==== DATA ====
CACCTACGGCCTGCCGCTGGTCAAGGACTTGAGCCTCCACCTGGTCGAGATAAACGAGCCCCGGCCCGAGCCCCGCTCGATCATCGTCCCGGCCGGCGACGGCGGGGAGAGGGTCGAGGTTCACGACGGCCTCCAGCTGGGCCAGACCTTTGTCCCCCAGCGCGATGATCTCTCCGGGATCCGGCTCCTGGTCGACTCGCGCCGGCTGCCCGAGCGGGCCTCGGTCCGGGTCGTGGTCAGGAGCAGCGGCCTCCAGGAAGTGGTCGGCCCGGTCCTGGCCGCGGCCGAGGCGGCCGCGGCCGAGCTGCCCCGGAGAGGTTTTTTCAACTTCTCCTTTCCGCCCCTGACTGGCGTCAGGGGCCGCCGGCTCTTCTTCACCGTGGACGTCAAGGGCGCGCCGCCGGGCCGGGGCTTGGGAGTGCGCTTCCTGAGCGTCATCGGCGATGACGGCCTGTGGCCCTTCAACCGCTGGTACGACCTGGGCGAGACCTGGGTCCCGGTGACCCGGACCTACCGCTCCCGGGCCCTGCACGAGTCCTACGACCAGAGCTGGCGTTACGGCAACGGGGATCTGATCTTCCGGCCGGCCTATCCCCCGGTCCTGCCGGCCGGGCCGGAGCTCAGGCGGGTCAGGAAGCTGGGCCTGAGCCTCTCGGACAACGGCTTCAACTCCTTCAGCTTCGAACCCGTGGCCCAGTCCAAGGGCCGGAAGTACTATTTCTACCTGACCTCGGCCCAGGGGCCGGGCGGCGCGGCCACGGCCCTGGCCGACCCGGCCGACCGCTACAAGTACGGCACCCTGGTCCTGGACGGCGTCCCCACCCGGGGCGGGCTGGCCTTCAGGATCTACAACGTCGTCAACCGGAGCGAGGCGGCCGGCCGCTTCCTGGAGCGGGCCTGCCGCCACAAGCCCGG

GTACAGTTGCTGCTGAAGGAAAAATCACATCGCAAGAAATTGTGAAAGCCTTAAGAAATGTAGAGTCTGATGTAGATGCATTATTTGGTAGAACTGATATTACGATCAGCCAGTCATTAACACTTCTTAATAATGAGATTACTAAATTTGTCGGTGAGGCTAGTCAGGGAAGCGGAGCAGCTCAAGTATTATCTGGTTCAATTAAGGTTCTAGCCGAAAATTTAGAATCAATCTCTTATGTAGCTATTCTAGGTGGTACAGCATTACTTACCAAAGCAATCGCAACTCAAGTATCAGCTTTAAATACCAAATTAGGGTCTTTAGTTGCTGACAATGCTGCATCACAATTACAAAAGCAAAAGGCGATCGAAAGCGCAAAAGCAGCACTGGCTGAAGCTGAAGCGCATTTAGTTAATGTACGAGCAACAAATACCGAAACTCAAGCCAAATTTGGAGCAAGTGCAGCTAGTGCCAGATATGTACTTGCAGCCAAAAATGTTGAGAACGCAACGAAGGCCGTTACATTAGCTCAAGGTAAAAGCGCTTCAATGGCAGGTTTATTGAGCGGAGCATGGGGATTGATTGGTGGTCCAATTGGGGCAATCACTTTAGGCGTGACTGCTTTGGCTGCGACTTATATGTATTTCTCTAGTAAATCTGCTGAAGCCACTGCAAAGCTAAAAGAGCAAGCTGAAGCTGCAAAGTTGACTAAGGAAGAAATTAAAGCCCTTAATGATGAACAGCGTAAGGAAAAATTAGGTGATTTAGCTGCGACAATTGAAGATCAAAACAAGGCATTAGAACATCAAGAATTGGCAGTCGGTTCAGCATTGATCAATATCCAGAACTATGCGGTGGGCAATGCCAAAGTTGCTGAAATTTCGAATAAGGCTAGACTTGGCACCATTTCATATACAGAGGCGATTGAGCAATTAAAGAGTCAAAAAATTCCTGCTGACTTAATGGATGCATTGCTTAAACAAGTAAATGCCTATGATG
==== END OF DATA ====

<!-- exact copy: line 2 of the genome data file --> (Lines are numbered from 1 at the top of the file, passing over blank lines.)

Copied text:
GTACAGTTGCTGCTGAAGGAAAAATCACATCGCAAGAAATTGTGAAAGCCTTAAGAAATGTAGAGTCTGATGTAGATGCATTATTTGGTAGAACTGATATTACGATCAGCCAGTCATTAACACTTCTTAATAATGAGATTACTAAATTTGTCGGTGAGGCTAGTCAGGGAAGCGGAGCAGCTCAAGTATTATCTGGTTCAATTAAGGTTCTAGCCGAAAATTTAGAATCAATCTCTTATGTAGCTATTCTAGGTGGTACAGCATTACTTACCAAAGCAATCGCAACTCAAGTATCAGCTTTAAATACCAAATTAGGGTCTTTAGTTGCTGACAATGCTGCATCACAATTACAAAAGCAAAAGGCGATCGAAAGCGCAAAAGCAGCACTGGCTGAAGCTGAAGCGCATTTAGTTAATGTACGAGCAACAAATACCGAAACTCAAGCCAAATTTGGAGCAAGTGCAGCTAGTGCCAGATATGTACTTGCAGCCAAAAATGTTGAGAACGCAACGAAGGCCGTTACATTAGCTCAAGGTAAAAGCGCTTCAATGGCAGGTTTATTGAGCGGAGCATGGGGATTGATTGGTGGTCCAATTGGGGCAATCACTTTAGGCGTGACTGCTTTGGCTGCGACTTATATGTATTTCTCTAGTAAATCTGCTGAAGCCACTGCAAAGCTAAAAGAGCAAGCTGAAGCTGCAAAGTTGACTAAGGAAGAAATTAAAGCCCTTAATGATGAACAGCGTAAGGAAAAATTAGGTGATTTAGCTGCGACAATTGAAGATCAAAACAAGGCATTAGAACATCAAGAATTGGCAGTCGGTTCAGCATTGATCAATATCCAGAACTATGCGGTGGGCAATGCCAAAGTTGCTGAAATTTCGAATAAGGCTAGACTTGGCACCATTTCATATACAGAGGCGATTGAGCAATTAAAGAGTCAAAAAATTCCTGCTGACTTAATGGATGCATTGCTTAAACAAGTAAATGCCTATGATG